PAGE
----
What is currently the economic situation in China, the second biggest economy in the world? Will there be or has there already been a hard or a soft landing in the country? We will try to answer these questions giving a very brief overview of current developments.
It will be difficult for China to sustain the high growth rates of the past given the fact that its main counterparts (buyers of Chinese products), Europe and the U.S. are stagnant themselves.
A significant indicator will be the economic health of Australia, another major counterpart to the Chinese. Should Australia show disinflation and low growth trends, this would point to Chinese not buying Australian commodities, thus suffering from oversupply themselves.
The threat of a housing bubble is existing, given that newly-built Chinese cities are still empty, waiting for inhabitants. Real estate prices in the empty cities are too high for the average Chinese citizen trying to move to the city. Also, rural Chinese people currently earn more money than urban cizitens, thus reducing the desire for a move to big cities.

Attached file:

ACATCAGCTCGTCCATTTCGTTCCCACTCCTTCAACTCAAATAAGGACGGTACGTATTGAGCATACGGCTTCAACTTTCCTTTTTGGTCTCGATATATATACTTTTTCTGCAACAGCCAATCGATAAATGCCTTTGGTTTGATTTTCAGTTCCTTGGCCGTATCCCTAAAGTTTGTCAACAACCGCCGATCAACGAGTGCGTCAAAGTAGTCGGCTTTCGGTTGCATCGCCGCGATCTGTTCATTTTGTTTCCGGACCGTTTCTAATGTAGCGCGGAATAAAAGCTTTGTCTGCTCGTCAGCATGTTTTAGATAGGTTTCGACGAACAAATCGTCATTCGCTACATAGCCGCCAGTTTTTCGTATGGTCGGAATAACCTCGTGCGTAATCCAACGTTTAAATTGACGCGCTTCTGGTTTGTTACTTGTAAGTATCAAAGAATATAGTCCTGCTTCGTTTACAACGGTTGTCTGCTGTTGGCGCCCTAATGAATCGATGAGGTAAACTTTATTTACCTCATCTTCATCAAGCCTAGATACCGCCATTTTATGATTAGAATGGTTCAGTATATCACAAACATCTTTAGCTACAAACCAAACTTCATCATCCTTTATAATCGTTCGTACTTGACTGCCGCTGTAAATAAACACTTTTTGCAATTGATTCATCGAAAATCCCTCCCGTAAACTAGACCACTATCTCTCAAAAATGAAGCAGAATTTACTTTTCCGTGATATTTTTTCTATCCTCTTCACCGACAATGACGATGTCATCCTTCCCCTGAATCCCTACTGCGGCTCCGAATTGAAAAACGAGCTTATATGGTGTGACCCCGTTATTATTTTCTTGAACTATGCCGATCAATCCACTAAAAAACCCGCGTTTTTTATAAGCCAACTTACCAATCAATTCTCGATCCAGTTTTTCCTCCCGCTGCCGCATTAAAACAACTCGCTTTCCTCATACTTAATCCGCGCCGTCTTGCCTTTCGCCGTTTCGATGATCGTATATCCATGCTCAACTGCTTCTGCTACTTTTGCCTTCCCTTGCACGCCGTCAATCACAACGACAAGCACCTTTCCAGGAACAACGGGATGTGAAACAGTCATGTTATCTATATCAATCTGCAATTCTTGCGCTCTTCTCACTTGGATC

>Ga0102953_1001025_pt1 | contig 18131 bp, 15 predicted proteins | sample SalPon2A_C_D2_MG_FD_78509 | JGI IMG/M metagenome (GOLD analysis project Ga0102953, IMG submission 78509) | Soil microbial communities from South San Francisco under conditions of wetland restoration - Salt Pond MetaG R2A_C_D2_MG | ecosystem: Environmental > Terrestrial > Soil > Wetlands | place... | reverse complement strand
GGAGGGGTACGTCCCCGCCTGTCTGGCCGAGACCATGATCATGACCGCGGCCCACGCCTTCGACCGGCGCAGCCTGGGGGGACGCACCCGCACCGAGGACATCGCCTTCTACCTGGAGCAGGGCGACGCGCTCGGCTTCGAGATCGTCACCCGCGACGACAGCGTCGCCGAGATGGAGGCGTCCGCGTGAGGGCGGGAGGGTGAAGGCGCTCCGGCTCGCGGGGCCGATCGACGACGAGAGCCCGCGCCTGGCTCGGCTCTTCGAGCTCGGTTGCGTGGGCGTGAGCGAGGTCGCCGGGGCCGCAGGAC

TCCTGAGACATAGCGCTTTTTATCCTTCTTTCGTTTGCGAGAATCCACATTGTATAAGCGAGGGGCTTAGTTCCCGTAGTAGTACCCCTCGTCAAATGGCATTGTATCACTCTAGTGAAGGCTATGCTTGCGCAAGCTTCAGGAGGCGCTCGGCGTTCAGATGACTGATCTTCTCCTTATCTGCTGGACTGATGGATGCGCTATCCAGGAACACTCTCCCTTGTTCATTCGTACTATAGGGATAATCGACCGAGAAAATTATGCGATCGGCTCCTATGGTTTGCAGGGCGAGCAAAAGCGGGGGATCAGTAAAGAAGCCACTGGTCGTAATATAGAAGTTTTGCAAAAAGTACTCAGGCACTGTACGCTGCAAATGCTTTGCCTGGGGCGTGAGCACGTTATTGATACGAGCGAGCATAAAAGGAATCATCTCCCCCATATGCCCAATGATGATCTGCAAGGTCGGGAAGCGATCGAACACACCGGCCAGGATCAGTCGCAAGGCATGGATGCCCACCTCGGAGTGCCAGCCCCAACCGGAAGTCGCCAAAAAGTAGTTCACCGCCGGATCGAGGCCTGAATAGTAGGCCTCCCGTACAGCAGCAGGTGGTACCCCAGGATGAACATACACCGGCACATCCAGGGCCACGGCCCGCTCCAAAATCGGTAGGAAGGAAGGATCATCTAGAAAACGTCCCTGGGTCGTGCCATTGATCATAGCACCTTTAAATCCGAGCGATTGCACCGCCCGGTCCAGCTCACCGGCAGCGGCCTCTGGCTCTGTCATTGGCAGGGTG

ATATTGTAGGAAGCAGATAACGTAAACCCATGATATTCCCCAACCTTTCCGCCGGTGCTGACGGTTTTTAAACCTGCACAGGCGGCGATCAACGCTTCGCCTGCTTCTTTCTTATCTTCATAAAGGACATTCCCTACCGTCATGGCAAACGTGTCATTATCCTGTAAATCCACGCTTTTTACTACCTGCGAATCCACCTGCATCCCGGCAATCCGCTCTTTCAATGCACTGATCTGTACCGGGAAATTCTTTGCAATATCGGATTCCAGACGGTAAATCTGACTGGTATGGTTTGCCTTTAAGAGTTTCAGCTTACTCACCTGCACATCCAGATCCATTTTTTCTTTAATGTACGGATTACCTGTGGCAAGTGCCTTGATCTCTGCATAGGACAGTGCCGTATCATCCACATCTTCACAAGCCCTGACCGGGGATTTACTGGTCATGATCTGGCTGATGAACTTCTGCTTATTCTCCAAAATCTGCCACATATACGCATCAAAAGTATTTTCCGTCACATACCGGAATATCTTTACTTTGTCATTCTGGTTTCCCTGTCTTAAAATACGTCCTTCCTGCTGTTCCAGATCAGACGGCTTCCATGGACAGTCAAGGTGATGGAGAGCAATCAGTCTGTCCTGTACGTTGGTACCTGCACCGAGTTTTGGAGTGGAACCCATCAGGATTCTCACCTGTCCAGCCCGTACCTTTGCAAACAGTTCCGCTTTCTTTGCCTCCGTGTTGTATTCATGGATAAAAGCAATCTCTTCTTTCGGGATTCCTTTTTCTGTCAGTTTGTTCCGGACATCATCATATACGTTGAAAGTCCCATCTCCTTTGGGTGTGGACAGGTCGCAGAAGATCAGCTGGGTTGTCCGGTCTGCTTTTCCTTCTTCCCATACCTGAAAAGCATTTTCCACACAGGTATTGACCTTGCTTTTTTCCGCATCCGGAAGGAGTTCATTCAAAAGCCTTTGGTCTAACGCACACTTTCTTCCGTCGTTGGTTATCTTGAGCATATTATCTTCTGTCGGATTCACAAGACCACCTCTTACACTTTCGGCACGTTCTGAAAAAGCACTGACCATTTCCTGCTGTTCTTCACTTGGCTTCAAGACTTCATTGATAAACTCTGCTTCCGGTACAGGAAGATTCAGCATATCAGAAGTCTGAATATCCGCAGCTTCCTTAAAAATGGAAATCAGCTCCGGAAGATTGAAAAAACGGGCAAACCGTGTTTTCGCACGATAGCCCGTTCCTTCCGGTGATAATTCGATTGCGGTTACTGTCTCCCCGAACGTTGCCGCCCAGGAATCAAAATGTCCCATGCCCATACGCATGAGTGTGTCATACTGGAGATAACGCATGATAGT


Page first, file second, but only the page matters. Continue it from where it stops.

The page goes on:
The long-standing one-child Chinese policy has created, among other things, a relative lack of workers in the country.
Retail sales and manufacturing figures have not been encouranging lately and show a standstill to say the least.
Chinese authorities may ease monetary policy to avoid hard landing. Such a scenario would be bullish for commodity prices and stocks. Global stocks in particular have been strong in the last months although gold, silver and copper show signs of weakness. However, Chinese authorities are aware that low interest rates provide the ground for new asset bubbles, in contrast to Fed which dismiss this possibility, at least in public.